Review The original movie Tron was something of an irony. Considered by many as a landmark in computer animated cinema, the movie actually owed more to traditional animation techniques than CGI.
I'll punch your lights out
As the technology to mix computer animation and live action didn't exist in the early 1980s, of Tron's 96-minute running time only 15 minutes contain computer-generated imagery. Those scenes - mostly featuring light-cycles, tanks and ships - had to be intercut with filmed characters. The film's overall aesthetic - the keystone to Tron's enduring status as cult classic – was achieved using photographic and rotoscopic techniques - not to mention a few hundred-thousand man-hours in a Taiwanese animation sweatshop.
It's fitting, then, that at its core Tron Evolution - Disney Interactive's tie-in to the forthcoming movie sequel Tron Legacy - contains just 15 minutes of gameplay. And while those 15 minutes comprise solid, enjoyable elements, their continuous recycling fails to sustain play through the five-hour long single-player campaign and online multiplayer modes.
Tanks for the memory
Acting as a backstory, Tron Evolution bridges the 20 years between movies by introducing developments to the sub-silicon realm of The Grid. A mysterious virus threatens the fragile harmony between Basics, The Grid's original denizens, and ISOs, a new race of rogue, sentient programs. In a plot essentially about Nazism, 'The Creator' Flynn's original avatar, CLU, has become corrupt, and seeks to exploit prevailing xenophobia among Basics by using the virus as a pretext for the genocidal derezzing – Tron-speak for killing - of ISOs.
Young hearts free run
You play as System Monitor, a security program developed by Flynn to investigate the virus. Only there's no real investigating to be done. The plot reveals itself early on, and from there on in the game never wavers from standard third-person action-platformer, as you make your way through The Grid and fight thousands of CLU's henchmen with your trademark identity disc.
You got jack, white stripes!
Combat is Tron Evolution's least satisfactory mechanic. Varied disc powers and enemy types hint at a system of depth, as do continuous upgrading and a repertoire of melee, ranged attacks and AoE power slams. But limited combos and powerful upgrades render variation unnecessary, and reduce combat to simple attrition. And with large arenas and slow moving enemies, the novel system of health and power regeneration, which forces players to vault or wall-run their way back to full power, provides too-frequent leisurely breaks in combat.
Tron Evolution's platforming is not as leisurely. While its wall-running, vaulting, grappling and ledge climbing are ripped straight from the parkour-pages of Prince of Persia, Mirror's Edge and Assassin's Creed, it proves far less forgiving than those games.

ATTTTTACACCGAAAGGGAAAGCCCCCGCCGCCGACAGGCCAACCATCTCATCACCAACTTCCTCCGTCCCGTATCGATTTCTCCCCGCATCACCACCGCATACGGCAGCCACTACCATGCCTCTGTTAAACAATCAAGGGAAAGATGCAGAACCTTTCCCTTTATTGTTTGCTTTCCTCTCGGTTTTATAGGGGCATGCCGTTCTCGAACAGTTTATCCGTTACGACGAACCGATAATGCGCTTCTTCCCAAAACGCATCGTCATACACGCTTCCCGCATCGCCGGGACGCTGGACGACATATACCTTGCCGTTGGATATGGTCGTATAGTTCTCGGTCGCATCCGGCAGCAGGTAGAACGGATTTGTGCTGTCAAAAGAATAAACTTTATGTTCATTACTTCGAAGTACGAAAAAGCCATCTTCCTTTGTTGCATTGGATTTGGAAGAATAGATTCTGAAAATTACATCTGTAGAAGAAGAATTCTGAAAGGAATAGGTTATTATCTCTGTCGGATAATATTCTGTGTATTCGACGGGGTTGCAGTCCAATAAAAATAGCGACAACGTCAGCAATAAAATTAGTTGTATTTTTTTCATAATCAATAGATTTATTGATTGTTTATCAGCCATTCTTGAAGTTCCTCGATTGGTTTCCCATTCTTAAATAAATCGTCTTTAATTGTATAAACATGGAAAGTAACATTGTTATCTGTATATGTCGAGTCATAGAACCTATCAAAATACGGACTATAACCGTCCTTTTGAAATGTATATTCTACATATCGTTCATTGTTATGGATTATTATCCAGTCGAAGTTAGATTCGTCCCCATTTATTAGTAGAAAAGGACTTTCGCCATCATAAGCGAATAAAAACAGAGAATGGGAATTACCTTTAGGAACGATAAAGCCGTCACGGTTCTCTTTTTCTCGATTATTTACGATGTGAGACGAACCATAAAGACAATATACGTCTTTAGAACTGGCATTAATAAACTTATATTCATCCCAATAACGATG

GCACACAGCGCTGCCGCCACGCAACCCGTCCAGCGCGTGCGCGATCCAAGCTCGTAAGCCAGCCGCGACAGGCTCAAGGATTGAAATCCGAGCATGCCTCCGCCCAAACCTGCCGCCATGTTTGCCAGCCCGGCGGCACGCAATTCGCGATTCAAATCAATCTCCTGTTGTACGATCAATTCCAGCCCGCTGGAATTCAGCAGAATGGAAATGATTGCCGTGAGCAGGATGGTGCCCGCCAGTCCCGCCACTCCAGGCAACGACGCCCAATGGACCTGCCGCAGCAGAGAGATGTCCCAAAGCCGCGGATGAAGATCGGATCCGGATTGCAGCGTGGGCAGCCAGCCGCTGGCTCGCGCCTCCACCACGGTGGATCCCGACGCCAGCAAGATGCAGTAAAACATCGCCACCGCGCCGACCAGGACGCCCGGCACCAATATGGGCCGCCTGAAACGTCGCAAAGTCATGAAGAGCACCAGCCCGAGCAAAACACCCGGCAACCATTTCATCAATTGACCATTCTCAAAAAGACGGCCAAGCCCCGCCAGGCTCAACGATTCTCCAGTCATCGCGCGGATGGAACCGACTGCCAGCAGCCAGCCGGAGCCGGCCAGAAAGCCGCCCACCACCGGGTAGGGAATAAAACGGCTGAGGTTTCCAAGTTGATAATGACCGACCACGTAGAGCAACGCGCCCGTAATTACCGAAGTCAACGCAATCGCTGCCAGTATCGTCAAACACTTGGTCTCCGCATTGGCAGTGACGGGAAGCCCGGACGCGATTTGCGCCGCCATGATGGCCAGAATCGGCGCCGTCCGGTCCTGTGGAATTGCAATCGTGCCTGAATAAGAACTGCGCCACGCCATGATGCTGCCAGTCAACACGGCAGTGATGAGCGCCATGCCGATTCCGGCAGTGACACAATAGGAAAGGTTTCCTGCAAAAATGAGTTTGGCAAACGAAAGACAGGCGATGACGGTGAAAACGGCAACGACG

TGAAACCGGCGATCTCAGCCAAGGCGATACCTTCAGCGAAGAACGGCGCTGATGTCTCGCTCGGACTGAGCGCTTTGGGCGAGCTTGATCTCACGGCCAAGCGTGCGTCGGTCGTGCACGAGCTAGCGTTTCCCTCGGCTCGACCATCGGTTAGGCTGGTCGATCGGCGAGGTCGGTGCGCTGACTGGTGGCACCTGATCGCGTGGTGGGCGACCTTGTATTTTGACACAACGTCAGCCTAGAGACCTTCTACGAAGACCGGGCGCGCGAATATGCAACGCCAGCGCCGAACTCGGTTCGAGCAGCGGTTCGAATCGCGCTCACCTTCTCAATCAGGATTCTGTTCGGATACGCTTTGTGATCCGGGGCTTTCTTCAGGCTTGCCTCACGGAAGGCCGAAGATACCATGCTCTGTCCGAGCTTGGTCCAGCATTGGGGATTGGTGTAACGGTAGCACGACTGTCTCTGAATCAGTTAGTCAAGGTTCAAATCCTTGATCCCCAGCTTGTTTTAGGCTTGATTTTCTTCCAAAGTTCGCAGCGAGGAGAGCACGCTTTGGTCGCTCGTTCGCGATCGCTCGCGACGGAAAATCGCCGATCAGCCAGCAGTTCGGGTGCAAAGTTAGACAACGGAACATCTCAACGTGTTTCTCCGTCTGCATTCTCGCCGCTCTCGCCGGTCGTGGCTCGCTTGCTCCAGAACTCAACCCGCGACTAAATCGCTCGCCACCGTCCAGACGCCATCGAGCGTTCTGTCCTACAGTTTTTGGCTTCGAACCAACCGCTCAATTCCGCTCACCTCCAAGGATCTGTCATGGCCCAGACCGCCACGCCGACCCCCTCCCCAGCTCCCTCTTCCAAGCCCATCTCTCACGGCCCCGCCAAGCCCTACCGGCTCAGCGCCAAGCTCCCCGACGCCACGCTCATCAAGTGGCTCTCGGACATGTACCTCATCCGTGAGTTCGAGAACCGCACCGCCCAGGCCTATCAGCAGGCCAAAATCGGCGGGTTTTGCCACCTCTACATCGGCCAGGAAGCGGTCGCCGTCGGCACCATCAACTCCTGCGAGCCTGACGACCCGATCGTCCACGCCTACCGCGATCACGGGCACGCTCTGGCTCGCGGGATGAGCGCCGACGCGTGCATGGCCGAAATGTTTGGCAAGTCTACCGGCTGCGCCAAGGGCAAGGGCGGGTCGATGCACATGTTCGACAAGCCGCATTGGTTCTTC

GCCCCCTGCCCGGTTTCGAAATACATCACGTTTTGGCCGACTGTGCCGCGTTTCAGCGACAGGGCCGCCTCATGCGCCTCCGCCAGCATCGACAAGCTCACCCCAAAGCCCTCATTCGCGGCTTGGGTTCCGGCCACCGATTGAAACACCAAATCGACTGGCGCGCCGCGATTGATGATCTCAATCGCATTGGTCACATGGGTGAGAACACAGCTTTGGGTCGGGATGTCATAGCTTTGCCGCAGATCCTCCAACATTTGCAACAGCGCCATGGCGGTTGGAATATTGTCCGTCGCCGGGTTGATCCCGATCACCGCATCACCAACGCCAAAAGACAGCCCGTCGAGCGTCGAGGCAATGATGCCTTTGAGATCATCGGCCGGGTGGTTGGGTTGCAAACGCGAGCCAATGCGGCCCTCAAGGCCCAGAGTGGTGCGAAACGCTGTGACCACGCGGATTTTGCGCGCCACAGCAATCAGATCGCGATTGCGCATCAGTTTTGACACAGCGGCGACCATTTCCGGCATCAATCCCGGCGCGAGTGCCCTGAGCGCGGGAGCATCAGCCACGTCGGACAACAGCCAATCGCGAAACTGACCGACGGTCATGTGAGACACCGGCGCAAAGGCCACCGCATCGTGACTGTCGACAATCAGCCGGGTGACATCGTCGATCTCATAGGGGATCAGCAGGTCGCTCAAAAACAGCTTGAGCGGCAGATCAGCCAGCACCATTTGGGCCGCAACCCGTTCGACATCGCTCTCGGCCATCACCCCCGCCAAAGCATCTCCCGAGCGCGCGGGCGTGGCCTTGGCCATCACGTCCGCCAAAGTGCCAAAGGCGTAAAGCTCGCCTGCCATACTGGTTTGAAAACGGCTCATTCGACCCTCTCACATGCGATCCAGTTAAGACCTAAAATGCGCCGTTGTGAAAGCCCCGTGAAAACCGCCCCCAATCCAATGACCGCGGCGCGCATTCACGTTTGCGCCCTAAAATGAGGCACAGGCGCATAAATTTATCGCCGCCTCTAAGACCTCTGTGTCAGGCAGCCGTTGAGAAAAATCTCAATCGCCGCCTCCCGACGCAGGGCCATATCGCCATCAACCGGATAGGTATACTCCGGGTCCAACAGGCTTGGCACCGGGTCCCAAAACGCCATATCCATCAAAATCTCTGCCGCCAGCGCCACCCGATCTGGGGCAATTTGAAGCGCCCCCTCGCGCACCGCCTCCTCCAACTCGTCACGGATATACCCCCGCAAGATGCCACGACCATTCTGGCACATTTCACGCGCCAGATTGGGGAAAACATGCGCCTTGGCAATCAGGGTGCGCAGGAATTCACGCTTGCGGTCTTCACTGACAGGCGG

With minute misjudgements in direction and trajectory punished by derezzing and a return to poorly placed save points, these sections might feel too punitive for some. But they provide a welcome challenge to any old-school gamers desensitised by the current glut of death-averse games.
My way or the superhighway
There is, conversely, no real challenge in the game's driving sections. The light tank has only basic controls, and combat along The Grid's wide superhighways demands no greater skill than point barrel, shoot enemy. But Tron Evolution's most disappointing element has to be its light-cycle sections. Rather than recreate the iconic 90° death-jousts of the original film and arcade game, the campaign's light-cycle sections are insipid point-to-point races, where the only challenge is avoiding crumbling scenery and other obstacles.
Off yer bike
Only Tron Evolution's online multiplayer allows for more traditional light-cycle battles. Two of its four available maps are purposely large enough to accommodate light-cycles and light tanks. But even here the game sticks resolutely to the third-person camera. So despite being able to turn your light-cycle through 90 degrees, and despite the thrilling prospect of five-versus-five engagements, the viewpoint reduces the concept of tactical twitchery and entrapment into a mere game of high-speed chance.
Elsewhere, Tron Evolution's online offering is a simple shoehorning of its mechanics into the generic loadouts and match variants of traditional fraggers. It's an uninspired multiplayer offering that will only appeal for a limited time. The two smaller, vertical maps restrict players to disc combat only, which proves tiresomely attritional in Disintegration and Team Disintegration. And although the larger maps provide for more balanced Power Monger (domination) and Bit Runner (CTF) matches, the overuse of light-cycles makes traversing the wide arenas virtually impossible.
As per the original movie, Tron Evolution's greatest selling point is its aesthetics. The clean, almost monochromatic, vector neons look stunning in HD. And the low texture-burden ensures a smooth visual ride, even when blistering around The Grid on a light-cycle. But despite some challenging platforming sections and a novel system of recharging, Tron Evolution's lustre quickly fades through average, repetitious gameplay. ®
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